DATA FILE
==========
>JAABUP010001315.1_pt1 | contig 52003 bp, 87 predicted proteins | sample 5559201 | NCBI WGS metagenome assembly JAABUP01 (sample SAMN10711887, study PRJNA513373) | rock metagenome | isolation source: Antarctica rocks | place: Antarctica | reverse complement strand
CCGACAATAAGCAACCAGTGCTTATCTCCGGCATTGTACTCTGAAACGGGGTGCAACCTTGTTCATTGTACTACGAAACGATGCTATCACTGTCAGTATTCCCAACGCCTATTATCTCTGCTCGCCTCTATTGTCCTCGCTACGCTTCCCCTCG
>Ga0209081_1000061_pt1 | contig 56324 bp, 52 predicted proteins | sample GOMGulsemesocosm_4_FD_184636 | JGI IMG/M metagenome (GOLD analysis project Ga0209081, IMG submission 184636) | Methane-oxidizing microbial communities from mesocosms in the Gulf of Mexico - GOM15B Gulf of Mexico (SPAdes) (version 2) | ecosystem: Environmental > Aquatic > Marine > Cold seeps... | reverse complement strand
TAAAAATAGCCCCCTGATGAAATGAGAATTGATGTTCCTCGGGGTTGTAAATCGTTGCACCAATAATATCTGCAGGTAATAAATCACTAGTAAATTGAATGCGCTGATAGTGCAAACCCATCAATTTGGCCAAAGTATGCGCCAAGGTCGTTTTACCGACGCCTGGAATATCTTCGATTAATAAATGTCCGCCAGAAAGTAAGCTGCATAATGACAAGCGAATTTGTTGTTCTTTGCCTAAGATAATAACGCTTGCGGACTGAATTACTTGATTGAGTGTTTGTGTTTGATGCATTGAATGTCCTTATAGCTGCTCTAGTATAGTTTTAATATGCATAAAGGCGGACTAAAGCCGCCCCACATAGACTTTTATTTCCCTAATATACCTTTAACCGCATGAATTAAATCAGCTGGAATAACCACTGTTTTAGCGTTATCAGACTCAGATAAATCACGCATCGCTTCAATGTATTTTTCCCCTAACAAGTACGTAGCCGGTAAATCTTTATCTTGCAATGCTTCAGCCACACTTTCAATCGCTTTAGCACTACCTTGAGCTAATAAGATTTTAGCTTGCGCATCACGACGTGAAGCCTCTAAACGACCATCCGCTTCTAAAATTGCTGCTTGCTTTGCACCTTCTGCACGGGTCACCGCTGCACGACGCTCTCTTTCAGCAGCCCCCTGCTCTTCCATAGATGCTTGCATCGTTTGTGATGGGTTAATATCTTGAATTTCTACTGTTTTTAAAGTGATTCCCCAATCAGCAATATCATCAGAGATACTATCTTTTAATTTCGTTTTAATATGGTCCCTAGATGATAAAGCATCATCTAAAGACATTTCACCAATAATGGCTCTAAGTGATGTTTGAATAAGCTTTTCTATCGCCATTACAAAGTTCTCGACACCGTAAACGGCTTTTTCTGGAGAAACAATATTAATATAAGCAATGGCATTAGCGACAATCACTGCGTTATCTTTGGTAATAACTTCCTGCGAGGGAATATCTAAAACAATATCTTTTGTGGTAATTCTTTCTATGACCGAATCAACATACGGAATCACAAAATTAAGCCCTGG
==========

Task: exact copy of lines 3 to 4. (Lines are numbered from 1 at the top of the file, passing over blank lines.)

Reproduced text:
>Ga0209081_1000061_pt1 | contig 56324 bp, 52 predicted proteins | sample GOMGulsemesocosm_4_FD_184636 | JGI IMG/M metagenome (GOLD analysis project Ga0209081, IMG submission 184636) | Methane-oxidizing microbial communities from mesocosms in the Gulf of Mexico - GOM15B Gulf of Mexico (SPAdes) (version 2) | ecosystem: Environmental > Aquatic > Marine > Cold seeps... | reverse complement strand
TAAAAATAGCCCCCTGATGAAATGAGAATTGATGTTCCTCGGGGTTGTAAATCGTTGCACCAATAATATCTGCAGGTAATAAATCACTAGTAAATTGAATGCGCTGATAGTGCAAACCCATCAATTTGGCCAAAGTATGCGCCAAGGTCGTTTTACCGACGCCTGGAATATCTTCGATTAATAAATGTCCGCCAGAAAGTAAGCTGCATAATGACAAGCGAATTTGTTGTTCTTTGCCTAAGATAATAACGCTTGCGGACTGAATTACTTGATTGAGTGTTTGTGTTTGATGCATTGAATGTCCTTATAGCTGCTCTAGTATAGTTTTAATATGCATAAAGGCGGACTAAAGCCGCCCCACATAGACTTTTATTTCCCTAATATACCTTTAACCGCATGAATTAAATCAGCTGGAATAACCACTGTTTTAGCGTTATCAGACTCAGATAAATCACGCATCGCTTCAATGTATTTTTCCCCTAACAAGTACGTAGCCGGTAAATCTTTATCTTGCAATGCTTCAGCCACACTTTCAATCGCTTTAGCACTACCTTGAGCTAATAAGATTTTAGCTTGCGCATCACGACGTGAAGCCTCTAAACGACCATCCGCTTCTAAAATTGCTGCTTGCTTTGCACCTTCTGCACGGGTCACCGCTGCACGACGCTCTCTTTCAGCAGCCCCCTGCTCTTCCATAGATGCTTGCATCGTTTGTGATGGGTTAATATCTTGAATTTCTACTGTTTTTAAAGTGATTCCCCAATCAGCAATATCATCAGAGATACTATCTTTTAATTTCGTTTTAATATGGTCCCTAGATGATAAAGCATCATCTAAAGACATTTCACCAATAATGGCTCTAAGTGATGTTTGAATAAGCTTTTCTATCGCCATTACAAAGTTCTCGACACCGTAAACGGCTTTTTCTGGAGAAACAATATTAATATAAGCAATGGCATTAGCGACAATCACTGCGTTATCTTTGGTAATAACTTCCTGCGAGGGAATATCTAAAACAATATCTTTTGTGGTAATTCTTTCTATGACCGAATCAACATACGGAATCACAAAATTAAGCCCTGG